Bonus material: Steal Our Editable Podcast Success Tracker
Meet Rebecca, a fictional podcaster I just made up. Rebecca has been podcasting for a few months, and she keeps asking herself ‘Is my podcast successful? Am I doing a good job here?’.
She checks her hosting platform occasionally to see how many downloads she has for her podcast, but she’s not sure what these numbers really mean in relation to her show being ‘successful’ or not.
Other podcasters seem to have WAY more downloads, and she feels discouraged by that fact.
In the world of podcasting, many creators are fixated on one metric above all else: download numbers.
While this is an important metric, it’s not the only one that matters when measuring the success of a podcast.
In fact, comparing download numbers to other podcasters can be misleading and discouraging, especially for niche podcasts that serve a specific audience – which counts for most business owners with a podcast, including Rebecca.
A niche podcast cannot expect the same download numbers as a pop culture podcast.
And that’s not where the revenue and success potential come from for a niche podcast either.
It’s the wrong metric for this type of show.
It’s time to take a holistic approach to understand the unique needs and expectations of your audience and track metrics that align with your podcast goals.
By doing so, you can see how well your podcast is ACTUALLY performing, adjust your strategies, and ultimately create a successful podcast that achieves your goals.
This article will give you a step-by-step process (and our Podcast Success Tracker Spreadsheet below) to track the metrics that MATTER, and discover actionable insights to take control of your podcast’s growth!
Identify Your Podcast Goals
Before I can tell you which metrics to track, we need to have a conversation about your goals.
Setting clear goals identify the proper metrics to track success.
To define your own podcast goals, ask yourself these critical questions:
- Why did you start a podcast in the first place?
- What do you want to achieve in your business in the next year or two? (that the podcast will help you achieve)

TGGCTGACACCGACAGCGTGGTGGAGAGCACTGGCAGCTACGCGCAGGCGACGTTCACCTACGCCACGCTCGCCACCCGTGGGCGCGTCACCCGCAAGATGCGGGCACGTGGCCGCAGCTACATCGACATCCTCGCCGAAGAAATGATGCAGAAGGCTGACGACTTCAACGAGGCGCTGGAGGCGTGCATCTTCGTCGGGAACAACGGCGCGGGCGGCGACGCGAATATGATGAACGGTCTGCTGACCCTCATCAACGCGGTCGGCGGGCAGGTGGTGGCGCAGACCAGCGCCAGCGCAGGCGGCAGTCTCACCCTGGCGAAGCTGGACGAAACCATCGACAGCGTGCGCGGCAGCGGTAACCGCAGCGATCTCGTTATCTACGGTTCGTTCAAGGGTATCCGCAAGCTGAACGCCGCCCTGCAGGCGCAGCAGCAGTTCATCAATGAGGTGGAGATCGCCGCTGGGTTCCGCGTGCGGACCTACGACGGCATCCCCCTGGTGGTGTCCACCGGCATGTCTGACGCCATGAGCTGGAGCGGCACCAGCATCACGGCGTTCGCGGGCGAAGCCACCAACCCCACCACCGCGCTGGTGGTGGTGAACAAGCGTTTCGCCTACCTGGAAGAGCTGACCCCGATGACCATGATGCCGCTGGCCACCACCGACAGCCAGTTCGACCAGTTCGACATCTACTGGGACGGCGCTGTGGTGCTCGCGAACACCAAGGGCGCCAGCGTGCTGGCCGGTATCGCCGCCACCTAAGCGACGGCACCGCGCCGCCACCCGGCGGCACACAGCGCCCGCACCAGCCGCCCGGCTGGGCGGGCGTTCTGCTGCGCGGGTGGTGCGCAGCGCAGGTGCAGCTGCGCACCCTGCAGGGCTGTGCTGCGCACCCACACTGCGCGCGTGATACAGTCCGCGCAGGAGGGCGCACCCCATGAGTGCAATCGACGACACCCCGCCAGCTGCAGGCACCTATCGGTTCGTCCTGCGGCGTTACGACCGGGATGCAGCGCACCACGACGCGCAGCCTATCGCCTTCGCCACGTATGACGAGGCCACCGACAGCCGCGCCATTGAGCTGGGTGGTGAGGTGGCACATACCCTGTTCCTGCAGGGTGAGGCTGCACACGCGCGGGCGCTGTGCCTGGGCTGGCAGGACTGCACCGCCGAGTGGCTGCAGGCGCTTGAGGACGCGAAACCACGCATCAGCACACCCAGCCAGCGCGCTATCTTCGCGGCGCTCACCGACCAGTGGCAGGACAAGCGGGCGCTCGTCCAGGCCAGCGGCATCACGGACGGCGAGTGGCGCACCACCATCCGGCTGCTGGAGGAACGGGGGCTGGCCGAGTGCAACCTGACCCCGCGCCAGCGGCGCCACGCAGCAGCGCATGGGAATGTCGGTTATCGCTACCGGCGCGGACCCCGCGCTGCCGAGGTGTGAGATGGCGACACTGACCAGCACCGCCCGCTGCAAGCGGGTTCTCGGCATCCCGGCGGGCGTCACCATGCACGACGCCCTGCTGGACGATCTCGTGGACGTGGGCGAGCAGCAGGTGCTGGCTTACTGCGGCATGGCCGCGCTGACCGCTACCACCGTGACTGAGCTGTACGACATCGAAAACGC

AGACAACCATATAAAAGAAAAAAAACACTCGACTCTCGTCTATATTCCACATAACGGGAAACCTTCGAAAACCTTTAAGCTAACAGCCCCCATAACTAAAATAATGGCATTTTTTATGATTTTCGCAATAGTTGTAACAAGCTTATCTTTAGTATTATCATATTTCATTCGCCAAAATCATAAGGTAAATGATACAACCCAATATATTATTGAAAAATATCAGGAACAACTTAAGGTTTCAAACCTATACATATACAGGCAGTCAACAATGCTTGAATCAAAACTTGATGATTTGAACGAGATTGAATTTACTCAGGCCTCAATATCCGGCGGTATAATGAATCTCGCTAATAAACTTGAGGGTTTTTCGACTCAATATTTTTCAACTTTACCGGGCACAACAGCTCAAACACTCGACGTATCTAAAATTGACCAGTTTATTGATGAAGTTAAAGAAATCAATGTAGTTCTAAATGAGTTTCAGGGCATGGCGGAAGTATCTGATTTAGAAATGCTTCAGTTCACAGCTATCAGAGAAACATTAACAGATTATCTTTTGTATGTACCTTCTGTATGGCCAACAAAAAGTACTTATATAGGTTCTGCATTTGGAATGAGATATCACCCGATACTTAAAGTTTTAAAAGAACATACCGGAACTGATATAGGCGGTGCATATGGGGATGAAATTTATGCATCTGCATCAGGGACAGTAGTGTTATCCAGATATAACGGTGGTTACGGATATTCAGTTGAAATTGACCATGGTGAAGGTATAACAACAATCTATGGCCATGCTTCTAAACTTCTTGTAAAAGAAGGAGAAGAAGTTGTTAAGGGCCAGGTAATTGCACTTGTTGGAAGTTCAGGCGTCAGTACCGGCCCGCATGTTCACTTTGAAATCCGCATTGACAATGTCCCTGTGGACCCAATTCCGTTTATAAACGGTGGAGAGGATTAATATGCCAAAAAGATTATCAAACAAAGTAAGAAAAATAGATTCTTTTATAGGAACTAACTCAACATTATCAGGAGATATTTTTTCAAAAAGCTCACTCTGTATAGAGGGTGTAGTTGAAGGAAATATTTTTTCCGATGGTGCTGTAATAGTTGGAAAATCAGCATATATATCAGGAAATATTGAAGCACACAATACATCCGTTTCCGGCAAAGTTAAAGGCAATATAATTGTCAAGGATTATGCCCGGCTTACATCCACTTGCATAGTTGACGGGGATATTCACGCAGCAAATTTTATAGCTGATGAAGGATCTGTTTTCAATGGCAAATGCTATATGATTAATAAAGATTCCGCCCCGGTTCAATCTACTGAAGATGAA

The most common goals we see are:
Audience growth: This is a common goal for many podcasters, especially those who are just starting. Increasing your brand’s audience size can help increase your reach, attract new audiences, and expand your brand’s visibility.
Becoming the go-to authority in your niche: Many podcasters aim to become THE recognized expert in their field by providing valuable and insightful content that is relevant to their audience’s interests. By sharing your knowledge, experience, and expertise, you can establish yourself as an authority in your niche and build credibility with your listeners.
Take Jen Hemphill, for example. She started the “Her Dinero Matters” podcast to help Latinas achieve financial independence and become more confident with their money decisions. Her goal was to become the go-to authority on personal finance for Latinas and to build a community around her podcast. Through consistently creating high-value content, Jen has significantly grown her authority. In our conversation with her, she explained that through having a podcast, she has had coaching clients reach out to her, been offered sponsorships, won awards, and was offered an opportunity to write a book: Her Money Matters.
Client/customer acquisition: For business owners, acquiring new clients or customers through their podcast can be a primary goal. Providing valuable content and showcasing your expertise can help you build trust with your listeners, making them more likely to engage with your business and become customers.